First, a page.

Normally, rezonings can be stopped by the local Council member. Only once since 2009 has a member failed — Ben Kallos in November, because his colleagues viewed his opposition to a New York Blood Center project as pandering to privileged Upper East Siders and hindering efforts to cure sickle-cell anemia.
Jordan’s hand is similarly weak. Like Kallos, she has not endeared herself to colleagues, and Sharpton probably has even more allies on the Council than the Blood Center did. Making the plan nearly bulletproof, Teitelbaum and Sharpton added another politically potent tenant: the Museum for Civil Rights.
City & State noted that the board of the foundation planning the museum is co-chaired by Sharpton and includes former de Blasio deputy mayor Lilliam Barrios-Paoli, Democratic and gay-rights activist Allen Roskoff and Teitelbaum himself. Completing the developer’s Dream Team, the foundation’s lawyer is Howard Weiss, head of the land use practice at Davidoff Hutcher & Citron.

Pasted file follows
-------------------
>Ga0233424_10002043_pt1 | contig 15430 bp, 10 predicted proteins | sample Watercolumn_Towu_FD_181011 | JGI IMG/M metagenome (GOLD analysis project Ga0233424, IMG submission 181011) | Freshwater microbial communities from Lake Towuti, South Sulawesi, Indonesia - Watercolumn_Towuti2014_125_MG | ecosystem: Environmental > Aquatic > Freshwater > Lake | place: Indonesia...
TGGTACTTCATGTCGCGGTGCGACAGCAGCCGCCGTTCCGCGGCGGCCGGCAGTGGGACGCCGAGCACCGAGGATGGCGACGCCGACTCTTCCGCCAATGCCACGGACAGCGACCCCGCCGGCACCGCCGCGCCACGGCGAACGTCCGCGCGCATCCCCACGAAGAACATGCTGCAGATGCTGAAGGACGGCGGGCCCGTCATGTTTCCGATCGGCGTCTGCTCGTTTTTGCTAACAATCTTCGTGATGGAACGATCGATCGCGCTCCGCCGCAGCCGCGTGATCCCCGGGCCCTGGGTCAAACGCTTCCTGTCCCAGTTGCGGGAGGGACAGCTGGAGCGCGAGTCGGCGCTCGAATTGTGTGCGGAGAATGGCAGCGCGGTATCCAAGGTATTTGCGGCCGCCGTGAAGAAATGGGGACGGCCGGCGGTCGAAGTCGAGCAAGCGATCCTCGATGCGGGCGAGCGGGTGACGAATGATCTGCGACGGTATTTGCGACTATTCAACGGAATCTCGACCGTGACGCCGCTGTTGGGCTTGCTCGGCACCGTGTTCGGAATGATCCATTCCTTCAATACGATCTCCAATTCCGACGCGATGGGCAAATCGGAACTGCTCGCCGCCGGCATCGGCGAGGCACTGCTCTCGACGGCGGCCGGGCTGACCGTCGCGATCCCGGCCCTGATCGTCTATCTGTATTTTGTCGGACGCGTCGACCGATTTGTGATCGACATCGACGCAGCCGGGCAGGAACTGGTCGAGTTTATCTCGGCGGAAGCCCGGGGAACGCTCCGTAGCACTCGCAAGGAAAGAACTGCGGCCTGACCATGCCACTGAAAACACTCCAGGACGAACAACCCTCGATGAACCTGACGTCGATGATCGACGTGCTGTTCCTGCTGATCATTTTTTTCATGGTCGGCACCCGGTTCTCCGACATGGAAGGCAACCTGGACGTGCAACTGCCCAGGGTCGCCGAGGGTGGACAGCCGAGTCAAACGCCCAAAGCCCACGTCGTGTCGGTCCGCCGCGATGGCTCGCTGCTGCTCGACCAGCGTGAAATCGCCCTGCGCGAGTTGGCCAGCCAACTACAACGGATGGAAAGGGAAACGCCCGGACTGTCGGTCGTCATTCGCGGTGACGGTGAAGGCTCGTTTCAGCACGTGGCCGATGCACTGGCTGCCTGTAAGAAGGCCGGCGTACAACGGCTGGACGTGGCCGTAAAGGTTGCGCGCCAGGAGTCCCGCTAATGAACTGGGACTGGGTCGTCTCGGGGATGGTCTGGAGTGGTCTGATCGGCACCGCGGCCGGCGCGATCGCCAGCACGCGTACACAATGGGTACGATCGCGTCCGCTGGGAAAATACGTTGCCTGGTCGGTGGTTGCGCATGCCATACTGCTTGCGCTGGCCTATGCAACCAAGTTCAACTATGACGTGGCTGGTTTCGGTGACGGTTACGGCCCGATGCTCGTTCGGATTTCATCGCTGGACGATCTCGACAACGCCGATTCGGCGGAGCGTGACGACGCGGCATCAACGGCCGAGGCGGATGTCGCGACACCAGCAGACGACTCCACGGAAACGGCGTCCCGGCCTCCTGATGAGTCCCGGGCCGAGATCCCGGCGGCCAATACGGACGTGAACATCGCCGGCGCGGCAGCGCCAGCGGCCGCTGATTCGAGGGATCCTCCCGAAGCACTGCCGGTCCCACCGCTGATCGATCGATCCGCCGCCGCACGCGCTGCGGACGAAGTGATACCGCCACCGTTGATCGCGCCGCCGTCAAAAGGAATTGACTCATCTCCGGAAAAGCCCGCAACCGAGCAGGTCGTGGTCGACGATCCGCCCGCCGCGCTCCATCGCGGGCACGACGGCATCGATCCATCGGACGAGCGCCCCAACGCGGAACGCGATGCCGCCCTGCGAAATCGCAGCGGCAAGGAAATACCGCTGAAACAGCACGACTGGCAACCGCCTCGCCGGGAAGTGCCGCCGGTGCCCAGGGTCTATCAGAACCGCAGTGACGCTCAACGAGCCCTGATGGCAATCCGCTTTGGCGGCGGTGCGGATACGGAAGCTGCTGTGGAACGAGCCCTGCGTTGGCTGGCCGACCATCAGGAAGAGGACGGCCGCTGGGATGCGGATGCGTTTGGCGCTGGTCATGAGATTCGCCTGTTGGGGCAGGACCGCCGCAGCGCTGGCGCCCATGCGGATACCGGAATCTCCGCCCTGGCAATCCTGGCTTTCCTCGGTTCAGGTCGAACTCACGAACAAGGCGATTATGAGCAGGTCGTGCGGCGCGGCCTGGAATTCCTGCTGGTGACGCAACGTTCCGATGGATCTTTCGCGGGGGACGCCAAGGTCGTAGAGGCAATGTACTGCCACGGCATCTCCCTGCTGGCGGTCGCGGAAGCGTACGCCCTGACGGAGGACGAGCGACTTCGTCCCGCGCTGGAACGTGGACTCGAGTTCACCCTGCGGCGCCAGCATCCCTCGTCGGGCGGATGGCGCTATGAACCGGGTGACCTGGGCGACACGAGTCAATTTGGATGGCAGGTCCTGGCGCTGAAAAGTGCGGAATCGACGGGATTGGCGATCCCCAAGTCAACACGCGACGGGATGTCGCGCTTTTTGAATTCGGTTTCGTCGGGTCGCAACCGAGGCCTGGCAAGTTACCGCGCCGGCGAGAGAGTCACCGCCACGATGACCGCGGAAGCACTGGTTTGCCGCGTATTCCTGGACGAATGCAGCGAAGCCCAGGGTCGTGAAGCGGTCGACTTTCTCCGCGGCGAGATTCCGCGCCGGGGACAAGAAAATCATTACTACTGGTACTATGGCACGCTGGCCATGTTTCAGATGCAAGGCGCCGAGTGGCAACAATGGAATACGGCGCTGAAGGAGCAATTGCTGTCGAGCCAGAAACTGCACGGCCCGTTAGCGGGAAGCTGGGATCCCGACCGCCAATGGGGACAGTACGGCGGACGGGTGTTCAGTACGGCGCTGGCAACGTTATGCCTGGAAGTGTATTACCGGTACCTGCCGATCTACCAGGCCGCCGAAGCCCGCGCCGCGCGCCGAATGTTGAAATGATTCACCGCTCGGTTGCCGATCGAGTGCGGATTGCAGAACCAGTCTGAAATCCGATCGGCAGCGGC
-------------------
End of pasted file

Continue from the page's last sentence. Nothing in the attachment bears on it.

The chamber’s tradition of member deference remains strong, but it has always had exceptions, and they all appear to be present for One45: influential allies, an astute brain trust, public benefits (affordable housing and the museum) and an inexperienced, isolated opponent.
It’s hard to see Jordan lining up 25 colleagues to vote against the rezoning when it comes to the Council in May or June. She faces an unappetizing choice between being marginalized and negotiating to allow a project she despises.
There is a third option, albeit one that politicians rarely consider. Rather than ignore the science and keep company with climate deniers and anti-vaxxers, Jordan could consult the data and change her mind.
Freed of her honest but ill-conceived notions, she could negotiate for more public benefits and vote in line with her principles, which are undoubtedly to make New York a more vibrant, environmentally responsible and affordable city.